By Teresa Winfield Over the last couple of years, changes have been forced on us…
Therapists attend graduate studies programs that offer them a vast amount of education on the many tools that they use in their work with clients. From the latest and most effective techniques to the theoretical underpinnings that inform them, therapists are thinking about the inner workings of their clients from the time that they decide to dedicate their careers to the healing of others. Of course, each therapist has their own unique story to share about their decision to go into this field. Understandably, many of us have had our fair share of need – perhaps for therapy but also for the support of others who demonstrate insight into the human experience and showed us an array of kindnesses or challenged our coping. We start out with the intention to heal others while also learning how to heal ourselves in the process.
But what keeps us going?
After 22 years of being a therapist, I can honestly say that this work is no less important to me now than when my younger self started out with stars in her eyes and an intention to right all of the wrongs of oppression and abuse in the world. Through each failure and each success that I witness, I come just a bit closer to understanding how to help others move forward in their lives, to thrive in ways that they didn’t think were possible.
While others may understand healing as a process of ups and downs, I’ve seen the many ways in which it winds through people’s lives. For some, healing is like an old, friendly country road that welcomes you home; for others it’s a path fraught with potholes and explosive devices. Over the years, I’ve become more ready to ride shotgun with my clients through each session along the journey. I’ve watched with amazement at the ways in which they recognize the right way to go when there’s a fork in the road and while they realize regrets for mistakes made and opportunities missed. All the while, I must remember that their way is always the right way and that my role is to shine a light on the possibilities that show up and also the ones that hide in the dark corners.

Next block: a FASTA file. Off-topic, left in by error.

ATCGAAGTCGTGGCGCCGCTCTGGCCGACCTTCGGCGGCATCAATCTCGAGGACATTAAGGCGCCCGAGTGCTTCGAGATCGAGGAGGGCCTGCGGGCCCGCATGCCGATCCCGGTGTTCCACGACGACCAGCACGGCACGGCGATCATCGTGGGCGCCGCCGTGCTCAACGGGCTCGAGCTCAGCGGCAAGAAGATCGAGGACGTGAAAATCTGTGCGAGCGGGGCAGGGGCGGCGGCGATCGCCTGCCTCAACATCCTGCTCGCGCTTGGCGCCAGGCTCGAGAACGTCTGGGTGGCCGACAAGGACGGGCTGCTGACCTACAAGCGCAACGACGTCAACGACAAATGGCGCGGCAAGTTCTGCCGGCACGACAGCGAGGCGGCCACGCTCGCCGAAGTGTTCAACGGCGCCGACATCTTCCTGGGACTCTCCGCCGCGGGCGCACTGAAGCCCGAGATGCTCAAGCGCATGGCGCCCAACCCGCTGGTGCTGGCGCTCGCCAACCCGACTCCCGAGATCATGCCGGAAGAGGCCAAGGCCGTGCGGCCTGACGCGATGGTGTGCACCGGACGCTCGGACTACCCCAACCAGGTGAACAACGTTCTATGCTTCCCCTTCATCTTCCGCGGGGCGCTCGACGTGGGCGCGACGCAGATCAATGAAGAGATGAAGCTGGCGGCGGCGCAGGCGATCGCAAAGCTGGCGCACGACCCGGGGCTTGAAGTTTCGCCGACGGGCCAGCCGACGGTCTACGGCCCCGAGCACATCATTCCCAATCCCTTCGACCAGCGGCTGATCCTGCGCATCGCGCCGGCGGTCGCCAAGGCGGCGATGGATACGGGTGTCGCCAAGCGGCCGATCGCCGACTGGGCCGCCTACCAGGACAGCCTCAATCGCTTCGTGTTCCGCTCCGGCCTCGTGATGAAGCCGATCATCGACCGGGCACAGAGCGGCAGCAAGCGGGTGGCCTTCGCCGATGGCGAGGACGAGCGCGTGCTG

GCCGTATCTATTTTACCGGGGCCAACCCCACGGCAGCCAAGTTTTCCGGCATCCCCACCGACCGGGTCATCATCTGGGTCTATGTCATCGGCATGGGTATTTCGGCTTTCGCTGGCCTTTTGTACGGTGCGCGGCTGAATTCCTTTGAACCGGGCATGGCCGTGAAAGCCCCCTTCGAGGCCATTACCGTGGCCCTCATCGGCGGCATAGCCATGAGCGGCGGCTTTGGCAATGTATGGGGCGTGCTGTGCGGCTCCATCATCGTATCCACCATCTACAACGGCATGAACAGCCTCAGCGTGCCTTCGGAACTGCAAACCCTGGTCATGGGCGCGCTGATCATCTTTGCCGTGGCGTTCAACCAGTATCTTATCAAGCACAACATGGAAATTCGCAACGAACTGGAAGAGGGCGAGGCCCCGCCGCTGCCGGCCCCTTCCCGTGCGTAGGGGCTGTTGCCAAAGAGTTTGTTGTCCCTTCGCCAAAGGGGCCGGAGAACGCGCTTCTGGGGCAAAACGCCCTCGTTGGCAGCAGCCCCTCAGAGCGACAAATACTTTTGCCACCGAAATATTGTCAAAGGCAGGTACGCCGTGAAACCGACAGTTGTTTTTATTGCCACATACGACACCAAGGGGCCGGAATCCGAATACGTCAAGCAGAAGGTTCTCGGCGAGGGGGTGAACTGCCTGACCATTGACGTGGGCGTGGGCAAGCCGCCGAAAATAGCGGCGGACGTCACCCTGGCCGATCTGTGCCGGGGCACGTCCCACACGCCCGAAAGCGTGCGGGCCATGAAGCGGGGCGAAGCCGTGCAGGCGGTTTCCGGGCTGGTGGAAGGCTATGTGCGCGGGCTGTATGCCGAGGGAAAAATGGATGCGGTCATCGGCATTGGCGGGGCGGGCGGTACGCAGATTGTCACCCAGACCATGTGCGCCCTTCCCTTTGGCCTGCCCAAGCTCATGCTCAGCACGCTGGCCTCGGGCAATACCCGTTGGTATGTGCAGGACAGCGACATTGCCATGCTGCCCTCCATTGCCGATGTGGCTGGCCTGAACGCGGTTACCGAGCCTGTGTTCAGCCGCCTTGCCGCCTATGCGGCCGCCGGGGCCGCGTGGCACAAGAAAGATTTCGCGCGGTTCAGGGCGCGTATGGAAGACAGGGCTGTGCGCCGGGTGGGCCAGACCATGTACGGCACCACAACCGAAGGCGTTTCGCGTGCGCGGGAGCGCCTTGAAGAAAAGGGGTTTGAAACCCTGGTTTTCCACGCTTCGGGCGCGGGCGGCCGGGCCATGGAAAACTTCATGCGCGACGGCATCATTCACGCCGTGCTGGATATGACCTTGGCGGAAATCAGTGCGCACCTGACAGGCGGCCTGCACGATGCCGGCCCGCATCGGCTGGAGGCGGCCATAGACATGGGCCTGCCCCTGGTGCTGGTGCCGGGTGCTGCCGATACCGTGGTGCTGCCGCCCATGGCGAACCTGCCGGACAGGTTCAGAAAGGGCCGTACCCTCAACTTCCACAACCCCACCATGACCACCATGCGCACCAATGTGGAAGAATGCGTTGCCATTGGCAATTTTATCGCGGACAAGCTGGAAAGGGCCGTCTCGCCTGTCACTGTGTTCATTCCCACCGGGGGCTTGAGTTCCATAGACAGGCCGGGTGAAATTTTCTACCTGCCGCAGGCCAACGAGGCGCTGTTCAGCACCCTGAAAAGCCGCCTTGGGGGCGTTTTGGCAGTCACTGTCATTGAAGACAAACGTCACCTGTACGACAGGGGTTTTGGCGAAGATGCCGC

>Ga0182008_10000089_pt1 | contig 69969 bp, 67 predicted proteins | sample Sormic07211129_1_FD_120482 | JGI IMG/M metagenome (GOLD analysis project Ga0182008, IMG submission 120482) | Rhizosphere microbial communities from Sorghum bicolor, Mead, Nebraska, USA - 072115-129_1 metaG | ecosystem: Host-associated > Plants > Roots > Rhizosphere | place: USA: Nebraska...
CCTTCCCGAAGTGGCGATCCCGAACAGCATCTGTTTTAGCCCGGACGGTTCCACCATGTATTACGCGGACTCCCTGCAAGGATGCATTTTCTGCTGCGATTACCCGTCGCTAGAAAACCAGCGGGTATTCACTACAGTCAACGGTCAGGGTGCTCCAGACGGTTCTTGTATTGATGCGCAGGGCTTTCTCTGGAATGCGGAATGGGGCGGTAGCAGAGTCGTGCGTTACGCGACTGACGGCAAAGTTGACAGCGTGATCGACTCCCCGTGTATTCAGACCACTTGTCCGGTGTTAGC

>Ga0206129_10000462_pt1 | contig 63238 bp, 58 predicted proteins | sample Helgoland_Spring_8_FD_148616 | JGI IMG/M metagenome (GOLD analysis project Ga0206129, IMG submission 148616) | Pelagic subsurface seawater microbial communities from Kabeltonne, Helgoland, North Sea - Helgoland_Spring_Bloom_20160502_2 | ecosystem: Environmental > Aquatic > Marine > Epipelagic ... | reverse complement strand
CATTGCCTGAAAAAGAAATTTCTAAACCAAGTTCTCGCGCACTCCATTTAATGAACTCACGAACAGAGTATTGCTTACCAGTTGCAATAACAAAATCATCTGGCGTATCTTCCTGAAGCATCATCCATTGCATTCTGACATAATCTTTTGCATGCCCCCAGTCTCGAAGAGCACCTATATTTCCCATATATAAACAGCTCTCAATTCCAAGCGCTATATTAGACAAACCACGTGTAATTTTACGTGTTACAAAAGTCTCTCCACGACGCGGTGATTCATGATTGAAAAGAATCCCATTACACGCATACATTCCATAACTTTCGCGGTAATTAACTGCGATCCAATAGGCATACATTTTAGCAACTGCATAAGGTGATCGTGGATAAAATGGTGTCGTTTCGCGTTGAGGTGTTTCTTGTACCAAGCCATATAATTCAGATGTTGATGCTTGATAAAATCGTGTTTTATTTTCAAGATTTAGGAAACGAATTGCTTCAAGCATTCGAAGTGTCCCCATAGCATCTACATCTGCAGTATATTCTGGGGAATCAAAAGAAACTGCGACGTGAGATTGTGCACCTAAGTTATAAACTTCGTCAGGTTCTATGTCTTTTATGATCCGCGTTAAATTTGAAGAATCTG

A therapist’s head is full of stories – some triumphant and some waiting for resiliency to be uncovered.
To witness these is like reading hundreds of books and associating one person’s plot twist with another person’s realized allegory. At the same time, we keep in mind that each person is deserving of their own process, and there is no one right way. I’ve maintained my confidence in each person’s ability to know what is best for them even when it isn’t obvious from the outside.
Allowing each client that I encounter to teach me something about what it means to do my job well has kept me humble and encouraged me to keep looking for the good that most want to uncover. In gratitude, I think often of the many lessons I’ve learned and the ones that I’ve been able to teach.
A therapist keeps reinventing, and like a parallel process to the clients they treat, they get up with each stumble and fall; they celebrate with each success.
– Teresa Winfield MSW, RCSW,
Lionheart Foundation Clinical Director